New York Fashion Week has come to a close, but London
Fashion Week is just starting up! That’s right, we are right in the middle of
the first Fashion Month of 2018, a time I personally refer to as The Highlight
of my Instagram Feed.
While it is always a delight to see the latest trends sashay
down the runway, a true fashionista knows that you can’t really understand
where fashion is going until you know where it’s been. Many are familiar with
the revolutionary influence of Coco Chanel, but few know about her contemporary,
the avant garde visionary Elsa Schiaparelli.
A mastermind ahead of her time, Elsa Schiaparelli set in
motion all of the fashion paradigms we take for granted today. Make sure to
check out this book to read about the inventor of runway shows, ready to wear
collections, bolero jackets, culottes and most importantly—hot pink!
Also, click here to see some of her most famous works
Louise Erdrich's latest novel, Future Home of the Living God, is a suspenseful and topical story, covering themes including reproductive rights, the treatment of Native Americans, and religious intolerance.
Cedar Songmaker is a young, pregnant woman eagerly anticipating motherhood while at the same time in fear for her own survival and that of her baby. The book takes the form of a journal she is writing to her unborn child, recounting the events leading up to its birth, in case she does not live to tell the tale in person. The reason? Many biological organisms are no longer developing as expected. Scientists aren't sure exactly what is happening—evolution is described as running backward or sideways, and the government's response is increasingly autocratic.
Cedar seeks out her Native American birth mother in order to find out about any genetic diseases in her family, and in the process she is forced to come to terms with the truth of her own origins and her adoptive white parents. Cedar is a spirited protagonist and her personal situation, as well as the environmental and societal changes surrounding it, cause her to question who and what she can trust and to take drastic measures to keep her freedom.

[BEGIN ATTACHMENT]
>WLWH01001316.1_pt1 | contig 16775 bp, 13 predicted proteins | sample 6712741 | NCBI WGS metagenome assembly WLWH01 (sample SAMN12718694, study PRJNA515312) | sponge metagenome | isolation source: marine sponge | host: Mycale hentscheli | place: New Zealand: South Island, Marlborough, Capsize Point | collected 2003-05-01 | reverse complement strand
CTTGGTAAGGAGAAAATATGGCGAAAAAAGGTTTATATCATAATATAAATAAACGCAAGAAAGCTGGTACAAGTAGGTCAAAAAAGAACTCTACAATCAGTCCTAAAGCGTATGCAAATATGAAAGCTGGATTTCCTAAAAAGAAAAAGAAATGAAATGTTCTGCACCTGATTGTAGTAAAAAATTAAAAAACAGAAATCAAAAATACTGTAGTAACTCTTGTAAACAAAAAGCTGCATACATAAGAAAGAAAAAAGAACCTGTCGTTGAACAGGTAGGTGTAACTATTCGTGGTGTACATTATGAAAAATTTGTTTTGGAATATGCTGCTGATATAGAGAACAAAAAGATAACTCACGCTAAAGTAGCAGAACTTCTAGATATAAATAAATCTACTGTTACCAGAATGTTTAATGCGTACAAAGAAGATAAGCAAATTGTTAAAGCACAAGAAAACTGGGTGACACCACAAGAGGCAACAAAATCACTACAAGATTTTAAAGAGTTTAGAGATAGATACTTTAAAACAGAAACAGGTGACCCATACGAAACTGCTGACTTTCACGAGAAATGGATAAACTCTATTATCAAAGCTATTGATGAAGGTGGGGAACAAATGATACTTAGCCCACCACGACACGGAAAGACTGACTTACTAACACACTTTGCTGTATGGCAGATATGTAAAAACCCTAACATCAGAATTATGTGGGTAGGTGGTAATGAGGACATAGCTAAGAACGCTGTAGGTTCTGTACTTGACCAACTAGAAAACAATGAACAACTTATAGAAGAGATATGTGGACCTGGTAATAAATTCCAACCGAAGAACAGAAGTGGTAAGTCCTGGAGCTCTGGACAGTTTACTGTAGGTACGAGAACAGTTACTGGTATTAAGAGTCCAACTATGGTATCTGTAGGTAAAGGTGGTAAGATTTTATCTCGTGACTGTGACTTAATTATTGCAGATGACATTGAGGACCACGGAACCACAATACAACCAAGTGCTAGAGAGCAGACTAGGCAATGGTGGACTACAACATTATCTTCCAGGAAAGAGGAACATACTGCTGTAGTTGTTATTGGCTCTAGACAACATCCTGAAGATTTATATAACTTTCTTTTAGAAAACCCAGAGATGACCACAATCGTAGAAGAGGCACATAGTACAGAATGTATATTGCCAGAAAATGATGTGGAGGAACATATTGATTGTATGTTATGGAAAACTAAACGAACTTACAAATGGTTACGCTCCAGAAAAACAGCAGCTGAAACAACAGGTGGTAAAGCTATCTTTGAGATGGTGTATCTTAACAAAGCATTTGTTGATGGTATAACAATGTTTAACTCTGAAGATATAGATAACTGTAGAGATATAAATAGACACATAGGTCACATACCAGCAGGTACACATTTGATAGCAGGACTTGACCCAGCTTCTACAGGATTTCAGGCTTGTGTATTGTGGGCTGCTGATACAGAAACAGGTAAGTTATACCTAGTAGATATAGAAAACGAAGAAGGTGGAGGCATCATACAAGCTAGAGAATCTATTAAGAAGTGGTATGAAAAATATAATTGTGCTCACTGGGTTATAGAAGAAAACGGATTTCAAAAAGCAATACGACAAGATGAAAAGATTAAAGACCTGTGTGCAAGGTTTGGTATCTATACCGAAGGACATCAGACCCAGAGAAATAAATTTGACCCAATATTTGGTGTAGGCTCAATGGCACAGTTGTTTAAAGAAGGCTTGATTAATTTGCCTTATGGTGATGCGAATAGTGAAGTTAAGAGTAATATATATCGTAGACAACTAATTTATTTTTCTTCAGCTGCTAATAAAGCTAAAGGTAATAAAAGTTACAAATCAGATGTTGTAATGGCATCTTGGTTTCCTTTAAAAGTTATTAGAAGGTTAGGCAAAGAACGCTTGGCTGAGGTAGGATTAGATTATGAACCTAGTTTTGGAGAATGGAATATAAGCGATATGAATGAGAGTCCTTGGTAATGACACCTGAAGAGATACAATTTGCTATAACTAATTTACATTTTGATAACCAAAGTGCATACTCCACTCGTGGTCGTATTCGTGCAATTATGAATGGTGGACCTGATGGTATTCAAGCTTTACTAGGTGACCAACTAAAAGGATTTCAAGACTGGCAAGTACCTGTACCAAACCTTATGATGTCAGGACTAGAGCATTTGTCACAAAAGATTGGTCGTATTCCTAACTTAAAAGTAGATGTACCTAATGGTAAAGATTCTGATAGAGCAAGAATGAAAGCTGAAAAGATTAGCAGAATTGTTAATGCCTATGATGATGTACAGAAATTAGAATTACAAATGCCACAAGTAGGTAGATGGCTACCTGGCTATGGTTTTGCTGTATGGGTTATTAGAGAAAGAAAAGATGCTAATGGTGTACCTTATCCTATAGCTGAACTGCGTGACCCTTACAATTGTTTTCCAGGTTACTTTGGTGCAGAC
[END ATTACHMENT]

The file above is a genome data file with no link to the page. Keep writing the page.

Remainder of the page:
Despite the title, A Super Upsetting Cookbook About Sandwiches isn't actually all that upsetting. What it is, however, is an insanely great cookbook about- yes- sandwiches from Tyler Kord, owner and head chef at No. 7 Sub in New York. Hilariously written with lots of attitude and great stories surrounding each (delicious) sandwich, along with mouthwatering photography by none other than William Wegman (famous for taking photos of his pet Weimaraner dogs wearing costumes), this is well worth a read if you love sandwiches, or funny writing, or both.
I'm excited about the new picture book biography of Elizabeth Cotten, Libba. Elizabeth Cotten is best known for her song "Freight Train". She taught herself to play guitar and wrote the now-famous song by the time she was eleven. Playing and singing was deferred while Elizabeth Cotten made a life in segregated North Carolina. Then, in her 50s, she moved to Washington, D.C., and began working in a department store. It was there she met Ruth Crawford Seeger, part of that famous American folk-music family. She began working for them as a housekeeper and started playing again.
This new picture book biography is important because it tells the story of a hugely influential American songwriter. Written by singer-songwriter Laura Vieirs with illustrations by Tatyana Fazlalizadeh, there is a lot of American history addressed in Libba: music, guitar, segregation, privilege, and much more. It's a great one to share with your family.
Fallen Glory: The Lives and Deaths of History's Greatest Buildings is the story of 21 vanished buildings from all over the world and from all time periods. Most readers would know these buildings by name and location but wouldn't have much more information on them than that. This book fills in those gaps. Some of them are ones that most readers probably have not heard of at all, such as the Karakorum in Orkhon Valley, Mongolia, the Fortress of Golconda in Hyderabad, India, the Kowloon Walled City in Hong Kong, or, closer to home, the Pruitt-Igoe in St. Louis, Missouri. Many photographs and drawings add to the quality of this large, well-documented work. Prolific mystery writer Alexander McCall Smith calls this 'the most interesting book I have come across this year. This is a magnificent study of buildings and other structures that have disappeared.'